A federal jury awarded over $13 million in damages to a single plaintiff in a sexual harassment/hostile work environment case brought under Title VII and New York State Human Rights Law (NYSHRL).
The award, however, is likely to be reduced since the jury awarded more than $11 million for punitive damages under Title VII. Under the statutory caps on damages that apply to Title VII cases, the punitive damages award will likely be reduced to $300,000. And the NYSHRL does not provide for punitive damages.
The jury also awarded $1.7 million for compensatory/emotional distress damages and the NYSHRL allows for uncapped compensatory damages. Thus, because the plaintiff can recover these damages under the NYSHRL, the Title VII caps may not apply and could allow the plaintiff to keep the full award.
Plaintiff Mayo-Coleman has worked for defendant American Sugar Holdings for 30 years, most recently as a Storeroom Assistant.
Her sex harassment claim centered around inappropriate conduct by her immediate supervisor that began in 2008. According to one of the judge’s pretrial decisions, the harassment included lewd comments such as:
- “Damn, you look good”
- “I would tap that ass if you wasn’t so old”
- “I would tap that ass if you wasn’t an old coon”
- “I would tell you to go F yourself but you might go do it”
- “Your boobs is getting big”
In addition, Plaintiff Mayo-Coleman said that her supervisor:
- made her do the cleaning projects because she is a woman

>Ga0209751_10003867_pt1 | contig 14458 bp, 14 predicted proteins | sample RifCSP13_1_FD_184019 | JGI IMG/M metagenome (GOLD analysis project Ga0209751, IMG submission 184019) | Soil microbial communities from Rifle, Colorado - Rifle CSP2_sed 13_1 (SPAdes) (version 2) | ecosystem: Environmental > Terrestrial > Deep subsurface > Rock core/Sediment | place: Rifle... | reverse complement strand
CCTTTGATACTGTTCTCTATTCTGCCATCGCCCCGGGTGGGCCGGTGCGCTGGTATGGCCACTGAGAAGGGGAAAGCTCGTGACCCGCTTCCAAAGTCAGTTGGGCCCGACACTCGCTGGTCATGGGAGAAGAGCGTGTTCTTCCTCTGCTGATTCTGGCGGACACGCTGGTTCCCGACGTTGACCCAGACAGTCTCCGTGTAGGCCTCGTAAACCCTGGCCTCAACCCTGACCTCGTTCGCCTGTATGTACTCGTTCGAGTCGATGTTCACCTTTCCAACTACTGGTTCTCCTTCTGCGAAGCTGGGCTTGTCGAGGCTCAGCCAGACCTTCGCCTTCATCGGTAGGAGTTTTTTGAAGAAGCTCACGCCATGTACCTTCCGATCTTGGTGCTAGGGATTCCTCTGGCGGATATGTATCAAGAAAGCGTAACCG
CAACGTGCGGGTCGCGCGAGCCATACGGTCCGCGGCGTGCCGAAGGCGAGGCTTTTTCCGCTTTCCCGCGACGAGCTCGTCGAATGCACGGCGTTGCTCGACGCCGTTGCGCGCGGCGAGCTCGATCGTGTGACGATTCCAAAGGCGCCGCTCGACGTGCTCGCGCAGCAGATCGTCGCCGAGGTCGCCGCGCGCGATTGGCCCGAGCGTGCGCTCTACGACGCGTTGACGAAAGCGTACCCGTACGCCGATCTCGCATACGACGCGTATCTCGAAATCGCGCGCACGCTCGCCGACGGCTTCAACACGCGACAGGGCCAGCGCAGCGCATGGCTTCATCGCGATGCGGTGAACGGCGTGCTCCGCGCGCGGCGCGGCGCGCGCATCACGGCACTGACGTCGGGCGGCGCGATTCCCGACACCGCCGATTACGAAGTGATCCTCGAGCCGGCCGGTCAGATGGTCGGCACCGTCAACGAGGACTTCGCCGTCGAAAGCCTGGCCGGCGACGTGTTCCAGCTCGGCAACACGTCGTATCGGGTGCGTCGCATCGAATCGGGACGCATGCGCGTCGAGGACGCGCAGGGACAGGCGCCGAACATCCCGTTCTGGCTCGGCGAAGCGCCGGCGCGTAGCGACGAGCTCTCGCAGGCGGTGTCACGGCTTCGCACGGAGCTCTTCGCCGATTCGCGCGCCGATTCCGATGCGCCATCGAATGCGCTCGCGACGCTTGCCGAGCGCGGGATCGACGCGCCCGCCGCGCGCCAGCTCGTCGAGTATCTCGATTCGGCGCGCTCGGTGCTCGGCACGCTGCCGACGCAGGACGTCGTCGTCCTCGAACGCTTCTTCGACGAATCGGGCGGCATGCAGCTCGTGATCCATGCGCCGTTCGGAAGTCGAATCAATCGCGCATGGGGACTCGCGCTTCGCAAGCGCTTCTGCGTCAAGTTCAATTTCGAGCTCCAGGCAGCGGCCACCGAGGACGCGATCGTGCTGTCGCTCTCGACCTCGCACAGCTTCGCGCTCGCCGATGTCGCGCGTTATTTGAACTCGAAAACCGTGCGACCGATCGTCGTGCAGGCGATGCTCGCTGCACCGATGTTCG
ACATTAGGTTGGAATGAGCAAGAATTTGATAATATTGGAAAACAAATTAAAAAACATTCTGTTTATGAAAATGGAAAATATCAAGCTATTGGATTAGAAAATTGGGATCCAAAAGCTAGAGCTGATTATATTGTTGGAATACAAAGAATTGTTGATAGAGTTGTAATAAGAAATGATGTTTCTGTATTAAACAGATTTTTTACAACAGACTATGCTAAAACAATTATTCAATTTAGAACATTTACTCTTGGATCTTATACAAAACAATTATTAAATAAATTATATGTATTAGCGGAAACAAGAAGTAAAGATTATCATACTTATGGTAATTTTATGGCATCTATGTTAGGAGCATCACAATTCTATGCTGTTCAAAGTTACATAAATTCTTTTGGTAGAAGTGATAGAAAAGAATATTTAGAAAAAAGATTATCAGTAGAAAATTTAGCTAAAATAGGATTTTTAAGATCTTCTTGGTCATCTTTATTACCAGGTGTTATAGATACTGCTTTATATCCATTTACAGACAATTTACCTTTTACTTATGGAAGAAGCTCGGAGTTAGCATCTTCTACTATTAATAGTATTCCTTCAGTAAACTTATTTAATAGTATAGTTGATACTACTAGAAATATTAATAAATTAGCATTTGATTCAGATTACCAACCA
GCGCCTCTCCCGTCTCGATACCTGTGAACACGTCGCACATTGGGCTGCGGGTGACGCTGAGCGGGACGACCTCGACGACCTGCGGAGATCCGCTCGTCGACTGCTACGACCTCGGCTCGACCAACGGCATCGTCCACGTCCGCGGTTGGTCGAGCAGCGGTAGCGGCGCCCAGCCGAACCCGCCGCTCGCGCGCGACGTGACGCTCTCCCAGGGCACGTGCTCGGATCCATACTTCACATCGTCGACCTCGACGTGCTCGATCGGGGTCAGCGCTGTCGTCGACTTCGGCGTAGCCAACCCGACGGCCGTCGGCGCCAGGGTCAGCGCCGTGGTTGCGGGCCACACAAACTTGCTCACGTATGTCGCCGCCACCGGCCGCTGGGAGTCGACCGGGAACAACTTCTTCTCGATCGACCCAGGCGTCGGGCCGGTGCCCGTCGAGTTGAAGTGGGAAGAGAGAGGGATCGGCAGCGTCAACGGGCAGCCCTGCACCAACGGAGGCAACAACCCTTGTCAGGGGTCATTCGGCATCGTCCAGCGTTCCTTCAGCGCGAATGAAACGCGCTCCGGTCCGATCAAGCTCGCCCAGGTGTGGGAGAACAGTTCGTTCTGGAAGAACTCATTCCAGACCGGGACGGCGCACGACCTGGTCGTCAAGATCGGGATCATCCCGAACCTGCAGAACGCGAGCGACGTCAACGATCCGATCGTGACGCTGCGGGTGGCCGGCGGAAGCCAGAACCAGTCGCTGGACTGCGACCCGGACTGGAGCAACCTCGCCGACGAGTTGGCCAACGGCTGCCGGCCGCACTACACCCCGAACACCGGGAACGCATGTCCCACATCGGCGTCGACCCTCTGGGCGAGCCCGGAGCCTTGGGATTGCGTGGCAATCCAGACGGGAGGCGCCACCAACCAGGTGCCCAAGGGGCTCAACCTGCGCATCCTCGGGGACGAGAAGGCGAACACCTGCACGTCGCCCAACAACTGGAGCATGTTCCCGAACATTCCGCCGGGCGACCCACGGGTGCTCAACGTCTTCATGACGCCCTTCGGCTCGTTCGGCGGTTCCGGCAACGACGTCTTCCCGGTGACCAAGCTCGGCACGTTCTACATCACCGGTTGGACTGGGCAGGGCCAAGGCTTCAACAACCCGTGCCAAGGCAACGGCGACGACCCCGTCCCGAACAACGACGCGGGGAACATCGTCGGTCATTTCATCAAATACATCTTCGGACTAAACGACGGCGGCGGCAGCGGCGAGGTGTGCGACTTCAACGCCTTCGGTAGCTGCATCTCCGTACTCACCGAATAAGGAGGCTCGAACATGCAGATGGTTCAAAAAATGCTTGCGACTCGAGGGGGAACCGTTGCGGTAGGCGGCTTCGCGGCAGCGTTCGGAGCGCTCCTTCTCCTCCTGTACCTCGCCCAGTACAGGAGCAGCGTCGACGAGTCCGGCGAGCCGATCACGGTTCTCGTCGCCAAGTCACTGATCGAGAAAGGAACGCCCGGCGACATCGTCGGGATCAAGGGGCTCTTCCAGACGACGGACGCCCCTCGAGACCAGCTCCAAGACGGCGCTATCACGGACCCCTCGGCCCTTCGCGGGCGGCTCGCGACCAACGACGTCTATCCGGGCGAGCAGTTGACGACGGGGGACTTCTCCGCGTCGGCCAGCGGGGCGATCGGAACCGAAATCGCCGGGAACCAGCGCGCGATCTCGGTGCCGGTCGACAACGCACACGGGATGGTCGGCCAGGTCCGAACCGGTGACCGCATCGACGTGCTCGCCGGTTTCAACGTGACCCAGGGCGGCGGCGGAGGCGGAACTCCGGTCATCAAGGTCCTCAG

- refused to let her do other jobs because she is a woman
- disciplined her more harshly than male colleagues
The jury found in favor of Mayo-Coleman and, as discussed above, awarded her $1.7 million in compensatory damages and over $11 million in punitive damages (which almost certainly will be reduced to $300,000 by the judge per Title VII’s statutory cap on damages).
Plaintiff Rosanna Mayo-Coleman was represented by Nesenoff & Miltenberg LLP, Goddard Law, and Charny & Wheeler, Attorneys at Law.
Defendant American Sugar Holdings, Inc. was represented by Epstein Becker & Green PC.
To prove a hostile work environment claim, a sexual harassment plaintiff must prove that the underlying acts were severe or pervasive. A single act of severe harassment, such as a sexual assault, is actionable under Title VII of the Civil Rights Act.
To determine whether harassment violates Title VII, courts consider the following factors:
- the frequency of the discriminatory conduct;
- its severity;
- whether it is physically threatening or humiliating, or a mere offensive utterance; and
- whether it unreasonably interferes with an employee’s work performance.
The employer may automatically be liable if a supervisor harasses an employee that causes an adverse action like termination, lost wages, or a suspension.
If a supervisor creates a hostile work environment for an employee, then the employer will escape liability only if it can prove:
- it reasonably tried to prevent and promptly correct the harassing behavior; and
- the employee unreasonably failed to take advantage of any preventive or corrective opportunities offered by the employer
If a non-supervisory employee harasses another employee, then the employer will be liable for the harassment if the employer knew, or should have known, about the hostile work environment and failed to promptly correct it.
In Mayo-Coleman’s case, the jury determined that she suffered a hostile work environment and that American Sugar Holdings failed to prevent and correct the harassment by her supervisor.
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